My Top 10 Favorite Movies of 2009

28 Sep

When I made my Top 10 of 2010 list a few weeks ago, there was a good reason for it. I had just watched Scott Pilgrim vs The World, which was the last of my major must-see films for the year. At that point, I felt confident in making a list I could get behind to an acceptable degree. So even though it came more than 8 months after 2010 ended, it felt warranted.

Justifying a Top Ten of 2009 list when we’re fast approaching 2012 is trickier. In fact, there’s always a certain degree of guilt involved in making any list. They’re “easy”, both to write and to digest. The blogging world is swamped by them. They’re not worthwhile content. Why rank movies at all? And so on and so forth. The reason for me doing this is that I think yearly top ten lists are a good way to get a feel for what a person’s taste in film looks like. When I come across a blog that’s been active for a few years, I often check to see if they have any lists of this sort. I enjoy seeing what people have picked, and sometimes I’ll get alerted to films I haven’t heard of before, or am pursuaded by someone’s enthusiasm to check out a movie I might have dismissed earlier. For me, reading them serves a purpose. And thus, me writing them might provide some of you similar benefits.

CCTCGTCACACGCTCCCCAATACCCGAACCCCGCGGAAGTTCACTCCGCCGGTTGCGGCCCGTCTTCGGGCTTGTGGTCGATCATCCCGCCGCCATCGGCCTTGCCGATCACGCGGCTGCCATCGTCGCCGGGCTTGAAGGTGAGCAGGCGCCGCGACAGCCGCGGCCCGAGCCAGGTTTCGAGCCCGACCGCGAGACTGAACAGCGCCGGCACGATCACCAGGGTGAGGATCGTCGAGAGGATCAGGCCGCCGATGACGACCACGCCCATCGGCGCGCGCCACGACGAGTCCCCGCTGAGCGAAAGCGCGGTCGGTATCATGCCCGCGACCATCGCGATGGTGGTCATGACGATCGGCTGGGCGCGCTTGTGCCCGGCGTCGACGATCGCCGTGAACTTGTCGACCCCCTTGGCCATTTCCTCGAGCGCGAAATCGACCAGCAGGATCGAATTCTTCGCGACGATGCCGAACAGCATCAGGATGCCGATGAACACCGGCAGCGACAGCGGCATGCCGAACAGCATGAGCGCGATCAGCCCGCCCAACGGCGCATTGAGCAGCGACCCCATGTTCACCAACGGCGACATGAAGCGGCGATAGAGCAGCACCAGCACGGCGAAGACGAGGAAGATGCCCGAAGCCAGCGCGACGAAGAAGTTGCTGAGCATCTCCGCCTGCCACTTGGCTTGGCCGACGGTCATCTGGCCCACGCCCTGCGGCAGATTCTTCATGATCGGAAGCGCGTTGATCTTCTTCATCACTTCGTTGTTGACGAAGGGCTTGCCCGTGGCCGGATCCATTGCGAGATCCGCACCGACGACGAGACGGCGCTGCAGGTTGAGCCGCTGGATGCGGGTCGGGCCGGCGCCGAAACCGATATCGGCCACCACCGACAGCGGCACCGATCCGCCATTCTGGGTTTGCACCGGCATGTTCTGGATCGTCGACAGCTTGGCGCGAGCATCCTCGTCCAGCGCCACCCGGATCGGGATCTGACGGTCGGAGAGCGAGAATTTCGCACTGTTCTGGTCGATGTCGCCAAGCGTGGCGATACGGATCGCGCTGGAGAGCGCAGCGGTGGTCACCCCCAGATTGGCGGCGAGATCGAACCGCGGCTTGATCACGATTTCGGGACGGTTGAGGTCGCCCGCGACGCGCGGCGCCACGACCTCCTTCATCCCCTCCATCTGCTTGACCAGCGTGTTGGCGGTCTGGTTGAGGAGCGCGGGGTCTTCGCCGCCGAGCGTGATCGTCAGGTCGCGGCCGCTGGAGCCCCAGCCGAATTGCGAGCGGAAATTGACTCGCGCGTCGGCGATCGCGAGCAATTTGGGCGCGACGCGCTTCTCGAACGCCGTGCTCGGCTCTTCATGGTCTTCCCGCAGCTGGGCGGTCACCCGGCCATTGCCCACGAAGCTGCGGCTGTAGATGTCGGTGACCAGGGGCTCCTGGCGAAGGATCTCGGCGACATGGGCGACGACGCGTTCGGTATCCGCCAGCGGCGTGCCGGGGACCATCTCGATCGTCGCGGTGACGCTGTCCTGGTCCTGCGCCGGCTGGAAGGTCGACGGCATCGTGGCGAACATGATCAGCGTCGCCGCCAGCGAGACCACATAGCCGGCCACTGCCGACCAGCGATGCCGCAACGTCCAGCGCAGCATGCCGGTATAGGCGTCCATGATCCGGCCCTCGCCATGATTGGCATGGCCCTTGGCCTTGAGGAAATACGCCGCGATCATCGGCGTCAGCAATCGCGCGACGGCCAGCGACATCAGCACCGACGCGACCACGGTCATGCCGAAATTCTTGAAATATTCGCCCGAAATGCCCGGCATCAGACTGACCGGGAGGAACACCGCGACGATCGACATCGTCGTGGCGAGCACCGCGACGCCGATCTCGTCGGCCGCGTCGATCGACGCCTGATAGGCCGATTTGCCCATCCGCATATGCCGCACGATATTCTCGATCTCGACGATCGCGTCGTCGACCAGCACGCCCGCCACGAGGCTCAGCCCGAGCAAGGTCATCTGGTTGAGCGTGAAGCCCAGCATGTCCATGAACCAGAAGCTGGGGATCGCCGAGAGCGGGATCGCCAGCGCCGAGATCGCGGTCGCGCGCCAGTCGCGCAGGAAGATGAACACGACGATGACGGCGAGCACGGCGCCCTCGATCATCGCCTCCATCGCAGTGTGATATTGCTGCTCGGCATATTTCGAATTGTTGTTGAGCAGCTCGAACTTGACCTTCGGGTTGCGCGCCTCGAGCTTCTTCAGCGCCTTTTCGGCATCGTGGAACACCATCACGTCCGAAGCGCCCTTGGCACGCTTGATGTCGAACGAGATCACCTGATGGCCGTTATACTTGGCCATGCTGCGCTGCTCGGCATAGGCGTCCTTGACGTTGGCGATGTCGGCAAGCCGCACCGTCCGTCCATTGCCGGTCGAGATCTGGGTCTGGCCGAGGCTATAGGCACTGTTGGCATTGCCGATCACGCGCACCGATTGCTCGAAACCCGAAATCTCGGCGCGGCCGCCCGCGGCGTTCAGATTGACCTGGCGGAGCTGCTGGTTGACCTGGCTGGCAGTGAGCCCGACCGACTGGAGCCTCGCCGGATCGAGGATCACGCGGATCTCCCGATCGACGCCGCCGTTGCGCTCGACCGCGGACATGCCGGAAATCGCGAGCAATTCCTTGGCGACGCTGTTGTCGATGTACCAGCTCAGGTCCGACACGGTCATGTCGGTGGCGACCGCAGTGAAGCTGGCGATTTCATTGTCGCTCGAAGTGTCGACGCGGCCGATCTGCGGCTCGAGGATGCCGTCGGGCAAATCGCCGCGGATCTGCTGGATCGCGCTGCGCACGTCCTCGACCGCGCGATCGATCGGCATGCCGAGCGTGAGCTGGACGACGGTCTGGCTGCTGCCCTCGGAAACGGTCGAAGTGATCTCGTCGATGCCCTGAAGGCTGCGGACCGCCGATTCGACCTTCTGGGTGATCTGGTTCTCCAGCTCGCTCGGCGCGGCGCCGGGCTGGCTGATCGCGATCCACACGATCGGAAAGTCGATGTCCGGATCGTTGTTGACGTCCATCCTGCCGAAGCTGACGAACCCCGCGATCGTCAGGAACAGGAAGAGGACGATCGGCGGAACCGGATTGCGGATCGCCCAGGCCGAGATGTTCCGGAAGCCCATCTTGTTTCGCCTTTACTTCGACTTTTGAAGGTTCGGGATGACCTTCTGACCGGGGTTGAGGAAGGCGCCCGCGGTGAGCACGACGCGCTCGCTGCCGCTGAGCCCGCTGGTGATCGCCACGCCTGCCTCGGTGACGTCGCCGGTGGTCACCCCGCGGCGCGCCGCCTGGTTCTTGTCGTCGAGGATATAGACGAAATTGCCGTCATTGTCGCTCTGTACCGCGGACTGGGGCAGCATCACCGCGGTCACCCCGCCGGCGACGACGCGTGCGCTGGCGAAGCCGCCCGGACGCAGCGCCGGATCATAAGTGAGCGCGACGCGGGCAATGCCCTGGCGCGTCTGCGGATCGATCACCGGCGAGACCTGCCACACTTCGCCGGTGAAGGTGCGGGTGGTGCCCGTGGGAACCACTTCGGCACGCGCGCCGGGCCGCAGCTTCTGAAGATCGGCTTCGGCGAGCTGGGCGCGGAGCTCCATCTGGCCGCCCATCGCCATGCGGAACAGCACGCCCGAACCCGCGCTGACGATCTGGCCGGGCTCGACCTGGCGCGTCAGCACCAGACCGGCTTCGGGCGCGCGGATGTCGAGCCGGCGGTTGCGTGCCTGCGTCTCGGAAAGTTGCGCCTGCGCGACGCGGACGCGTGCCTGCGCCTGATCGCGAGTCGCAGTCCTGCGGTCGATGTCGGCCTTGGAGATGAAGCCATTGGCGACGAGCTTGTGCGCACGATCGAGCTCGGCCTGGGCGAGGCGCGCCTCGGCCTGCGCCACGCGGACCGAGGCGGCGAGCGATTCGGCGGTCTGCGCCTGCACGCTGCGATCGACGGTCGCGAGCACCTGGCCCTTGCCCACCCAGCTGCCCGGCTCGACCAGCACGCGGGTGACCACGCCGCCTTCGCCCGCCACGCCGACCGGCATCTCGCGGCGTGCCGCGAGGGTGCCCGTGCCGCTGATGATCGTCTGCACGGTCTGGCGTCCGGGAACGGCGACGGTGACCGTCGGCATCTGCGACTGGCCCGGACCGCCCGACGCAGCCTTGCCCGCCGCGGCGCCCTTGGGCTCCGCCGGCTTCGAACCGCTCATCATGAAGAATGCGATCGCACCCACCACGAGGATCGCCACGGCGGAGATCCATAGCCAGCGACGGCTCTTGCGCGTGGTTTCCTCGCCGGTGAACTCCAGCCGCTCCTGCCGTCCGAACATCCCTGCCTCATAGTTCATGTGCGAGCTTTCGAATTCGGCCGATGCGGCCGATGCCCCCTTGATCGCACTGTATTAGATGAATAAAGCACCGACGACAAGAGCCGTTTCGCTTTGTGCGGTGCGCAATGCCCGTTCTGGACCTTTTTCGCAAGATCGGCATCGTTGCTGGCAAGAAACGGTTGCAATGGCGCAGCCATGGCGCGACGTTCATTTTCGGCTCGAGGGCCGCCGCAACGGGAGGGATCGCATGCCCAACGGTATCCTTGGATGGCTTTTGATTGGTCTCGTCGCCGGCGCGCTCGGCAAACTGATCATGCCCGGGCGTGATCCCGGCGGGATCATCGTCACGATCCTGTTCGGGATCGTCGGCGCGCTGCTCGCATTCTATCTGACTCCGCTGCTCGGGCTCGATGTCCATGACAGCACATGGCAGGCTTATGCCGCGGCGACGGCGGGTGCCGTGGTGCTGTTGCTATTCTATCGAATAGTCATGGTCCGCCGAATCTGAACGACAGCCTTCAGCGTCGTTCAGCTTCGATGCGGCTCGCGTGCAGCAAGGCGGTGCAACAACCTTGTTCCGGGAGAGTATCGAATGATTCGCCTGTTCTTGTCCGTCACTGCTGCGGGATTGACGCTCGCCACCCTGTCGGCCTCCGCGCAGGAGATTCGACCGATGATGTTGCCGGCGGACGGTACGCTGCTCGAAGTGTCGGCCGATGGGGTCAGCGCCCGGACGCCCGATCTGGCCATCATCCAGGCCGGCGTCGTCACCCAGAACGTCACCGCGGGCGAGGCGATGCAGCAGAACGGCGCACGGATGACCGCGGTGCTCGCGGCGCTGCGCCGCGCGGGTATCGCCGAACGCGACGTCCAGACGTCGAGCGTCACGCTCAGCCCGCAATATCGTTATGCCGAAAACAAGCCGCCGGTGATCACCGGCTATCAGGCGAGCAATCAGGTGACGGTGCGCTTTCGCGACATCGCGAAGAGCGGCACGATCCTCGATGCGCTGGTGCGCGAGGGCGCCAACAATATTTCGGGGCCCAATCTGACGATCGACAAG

Since this blog isn’t very old, there hasn’t been time to provide any yearly lists like this. So I’m doing them retroactively, one year at a time, moving back through the years. I don’t intend to drown you in them, mind you. Maybe one every couple of weeks or so, when I feel like updates have been a bit slow and I can’t come up with anything more interesting to write about. Regardless, I hope you’ll enjoy them in one way or another.

So. 2009. Not my favorite year in terms of movies. Plenty of films “very good” but not “great”, a whole bunch of let-downs and a couple of real stinkers (supreme bore-fest 2012 and painfully unfunny Year One chiefs among them). The real highlights were scarce compared to other recent years. Nonetheless, the ten films listed below all endeared themselves to me in one way or another. I can look at this list and really like what I see.

This is 2009 strictly as listed on IMDB, by the way. And please do keep in mind that these are my favorite movies of the year and nothing more.

10 – THE GIRLFRIEND EXPERIENCE (Steven Soderbergh)